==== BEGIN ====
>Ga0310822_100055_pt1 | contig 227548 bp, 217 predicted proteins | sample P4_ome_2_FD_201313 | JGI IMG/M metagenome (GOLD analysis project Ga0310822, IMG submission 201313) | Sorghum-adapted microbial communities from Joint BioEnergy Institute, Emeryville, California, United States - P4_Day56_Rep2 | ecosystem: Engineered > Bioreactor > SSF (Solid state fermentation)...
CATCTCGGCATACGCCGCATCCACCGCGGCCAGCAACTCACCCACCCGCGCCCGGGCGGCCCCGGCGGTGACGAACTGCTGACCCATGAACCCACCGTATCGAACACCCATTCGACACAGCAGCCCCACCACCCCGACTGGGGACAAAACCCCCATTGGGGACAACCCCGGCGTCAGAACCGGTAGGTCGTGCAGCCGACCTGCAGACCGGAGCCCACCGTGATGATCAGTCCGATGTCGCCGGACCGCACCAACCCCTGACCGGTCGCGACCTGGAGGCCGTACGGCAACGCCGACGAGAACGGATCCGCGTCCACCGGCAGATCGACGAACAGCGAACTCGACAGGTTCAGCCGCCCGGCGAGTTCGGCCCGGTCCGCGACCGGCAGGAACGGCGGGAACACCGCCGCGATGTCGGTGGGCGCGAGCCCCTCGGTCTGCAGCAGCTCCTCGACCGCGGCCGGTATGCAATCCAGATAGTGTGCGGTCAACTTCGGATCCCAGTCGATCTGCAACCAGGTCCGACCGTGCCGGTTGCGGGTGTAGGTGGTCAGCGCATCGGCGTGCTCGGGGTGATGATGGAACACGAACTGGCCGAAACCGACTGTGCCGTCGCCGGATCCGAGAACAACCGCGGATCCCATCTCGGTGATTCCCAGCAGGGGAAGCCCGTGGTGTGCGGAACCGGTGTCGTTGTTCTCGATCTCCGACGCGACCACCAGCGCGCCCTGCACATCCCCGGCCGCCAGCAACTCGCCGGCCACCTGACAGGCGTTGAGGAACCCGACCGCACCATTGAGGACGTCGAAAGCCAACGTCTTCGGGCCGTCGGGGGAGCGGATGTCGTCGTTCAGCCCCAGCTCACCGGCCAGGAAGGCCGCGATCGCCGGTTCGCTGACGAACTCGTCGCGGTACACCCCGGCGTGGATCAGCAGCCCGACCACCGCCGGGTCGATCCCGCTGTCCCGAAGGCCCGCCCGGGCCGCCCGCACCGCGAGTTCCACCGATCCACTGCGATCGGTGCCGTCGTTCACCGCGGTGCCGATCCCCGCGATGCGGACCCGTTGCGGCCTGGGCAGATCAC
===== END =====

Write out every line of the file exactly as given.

>Ga0310822_100055_pt1 | contig 227548 bp, 217 predicted proteins | sample P4_ome_2_FD_201313 | JGI IMG/M metagenome (GOLD analysis project Ga0310822, IMG submission 201313) | Sorghum-adapted microbial communities from Joint BioEnergy Institute, Emeryville, California, United States - P4_Day56_Rep2 | ecosystem: Engineered > Bioreactor > SSF (Solid state fermentation)...
CATCTCGGCATACGCCGCATCCACCGCGGCCAGCAACTCACCCACCCGCGCCCGGGCGGCCCCGGCGGTGACGAACTGCTGACCCATGAACCCACCGTATCGAACACCCATTCGACACAGCAGCCCCACCACCCCGACTGGGGACAAAACCCCCATTGGGGACAACCCCGGCGTCAGAACCGGTAGGTCGTGCAGCCGACCTGCAGACCGGAGCCCACCGTGATGATCAGTCCGATGTCGCCGGACCGCACCAACCCCTGACCGGTCGCGACCTGGAGGCCGTACGGCAACGCCGACGAGAACGGATCCGCGTCCACCGGCAGATCGACGAACAGCGAACTCGACAGGTTCAGCCGCCCGGCGAGTTCGGCCCGGTCCGCGACCGGCAGGAACGGCGGGAACACCGCCGCGATGTCGGTGGGCGCGAGCCCCTCGGTCTGCAGCAGCTCCTCGACCGCGGCCGGTATGCAATCCAGATAGTGTGCGGTCAACTTCGGATCCCAGTCGATCTGCAACCAGGTCCGACCGTGCCGGTTGCGGGTGTAGGTGGTCAGCGCATCGGCGTGCTCGGGGTGATGATGGAACACGAACTGGCCGAAACCGACTGTGCCGTCGCCGGATCCGAGAACAACCGCGGATCCCATCTCGGTGATTCCCAGCAGGGGAAGCCCGTGGTGTGCGGAACCGGTGTCGTTGTTCTCGATCTCCGACGCGACCACCAGCGCGCCCTGCACATCCCCGGCCGCCAGCAACTCGCCGGCCACCTGACAGGCGTTGAGGAACCCGACCGCACCATTGAGGACGTCGAAAGCCAACGTCTTCGGGCCGTCGGGGGAGCGGATGTCGTCGTTCAGCCCCAGCTCACCGGCCAGGAAGGCCGCGATCGCCGGTTCGCTGACGAACTCGTCGCGGTACACCCCGGCGTGGATCAGCAGCCCGACCACCGCCGGGTCGATCCCGCTGTCCCGAAGGCCCGCCCGGGCCGCCCGCACCGCGAGTTCCACCGATCCACTGCGATCGGTGCCGTCGTTCACCGCGGTGCCGATCCCCGCGATGCGGACCCGTTGCGGCCTGGGCAGATCAC